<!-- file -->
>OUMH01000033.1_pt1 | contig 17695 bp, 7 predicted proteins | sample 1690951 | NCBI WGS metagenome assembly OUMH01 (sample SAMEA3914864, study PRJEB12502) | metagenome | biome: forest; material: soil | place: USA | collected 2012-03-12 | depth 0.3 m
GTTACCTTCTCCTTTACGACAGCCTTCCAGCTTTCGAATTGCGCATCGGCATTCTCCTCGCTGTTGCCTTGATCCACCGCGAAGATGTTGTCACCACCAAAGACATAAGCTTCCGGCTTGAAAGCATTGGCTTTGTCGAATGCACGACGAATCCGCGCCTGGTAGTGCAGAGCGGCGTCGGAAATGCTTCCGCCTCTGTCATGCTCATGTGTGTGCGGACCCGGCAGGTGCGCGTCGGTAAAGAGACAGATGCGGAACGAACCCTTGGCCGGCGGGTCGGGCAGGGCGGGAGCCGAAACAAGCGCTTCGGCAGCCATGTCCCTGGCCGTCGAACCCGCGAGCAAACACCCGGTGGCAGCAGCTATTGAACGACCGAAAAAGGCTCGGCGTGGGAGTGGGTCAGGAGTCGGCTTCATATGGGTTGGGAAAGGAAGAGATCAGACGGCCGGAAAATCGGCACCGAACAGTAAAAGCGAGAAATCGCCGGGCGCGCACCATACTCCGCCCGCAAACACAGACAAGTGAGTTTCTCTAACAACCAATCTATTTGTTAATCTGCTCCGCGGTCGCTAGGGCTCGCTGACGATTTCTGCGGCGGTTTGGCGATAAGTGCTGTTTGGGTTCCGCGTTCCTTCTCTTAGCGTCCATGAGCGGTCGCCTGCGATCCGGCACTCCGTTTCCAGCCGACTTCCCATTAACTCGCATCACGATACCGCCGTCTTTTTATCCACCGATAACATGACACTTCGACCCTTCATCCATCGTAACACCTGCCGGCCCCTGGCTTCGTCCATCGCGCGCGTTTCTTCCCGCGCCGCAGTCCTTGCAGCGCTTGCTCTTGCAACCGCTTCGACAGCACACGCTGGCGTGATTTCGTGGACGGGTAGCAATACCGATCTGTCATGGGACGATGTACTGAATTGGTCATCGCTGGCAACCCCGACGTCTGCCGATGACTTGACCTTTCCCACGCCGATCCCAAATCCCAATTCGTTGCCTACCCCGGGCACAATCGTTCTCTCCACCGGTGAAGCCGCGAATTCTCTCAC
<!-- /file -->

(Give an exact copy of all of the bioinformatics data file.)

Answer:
>OUMH01000033.1_pt1 | contig 17695 bp, 7 predicted proteins | sample 1690951 | NCBI WGS metagenome assembly OUMH01 (sample SAMEA3914864, study PRJEB12502) | metagenome | biome: forest; material: soil | place: USA | collected 2012-03-12 | depth 0.3 m
GTTACCTTCTCCTTTACGACAGCCTTCCAGCTTTCGAATTGCGCATCGGCATTCTCCTCGCTGTTGCCTTGATCCACCGCGAAGATGTTGTCACCACCAAAGACATAAGCTTCCGGCTTGAAAGCATTGGCTTTGTCGAATGCACGACGAATCCGCGCCTGGTAGTGCAGAGCGGCGTCGGAAATGCTTCCGCCTCTGTCATGCTCATGTGTGTGCGGACCCGGCAGGTGCGCGTCGGTAAAGAGACAGATGCGGAACGAACCCTTGGCCGGCGGGTCGGGCAGGGCGGGAGCCGAAACAAGCGCTTCGGCAGCCATGTCCCTGGCCGTCGAACCCGCGAGCAAACACCCGGTGGCAGCAGCTATTGAACGACCGAAAAAGGCTCGGCGTGGGAGTGGGTCAGGAGTCGGCTTCATATGGGTTGGGAAAGGAAGAGATCAGACGGCCGGAAAATCGGCACCGAACAGTAAAAGCGAGAAATCGCCGGGCGCGCACCATACTCCGCCCGCAAACACAGACAAGTGAGTTTCTCTAACAACCAATCTATTTGTTAATCTGCTCCGCGGTCGCTAGGGCTCGCTGACGATTTCTGCGGCGGTTTGGCGATAAGTGCTGTTTGGGTTCCGCGTTCCTTCTCTTAGCGTCCATGAGCGGTCGCCTGCGATCCGGCACTCCGTTTCCAGCCGACTTCCCATTAACTCGCATCACGATACCGCCGTCTTTTTATCCACCGATAACATGACACTTCGACCCTTCATCCATCGTAACACCTGCCGGCCCCTGGCTTCGTCCATCGCGCGCGTTTCTTCCCGCGCCGCAGTCCTTGCAGCGCTTGCTCTTGCAACCGCTTCGACAGCACACGCTGGCGTGATTTCGTGGACGGGTAGCAATACCGATCTGTCATGGGACGATGTACTGAATTGGTCATCGCTGGCAACCCCGACGTCTGCCGATGACTTGACCTTTCCCACGCCGATCCCAAATCCCAATTCGTTGCCTACCCCGGGCACAATCGTTCTCTCCACCGGTGAAGCCGCGAATTCTCTCAC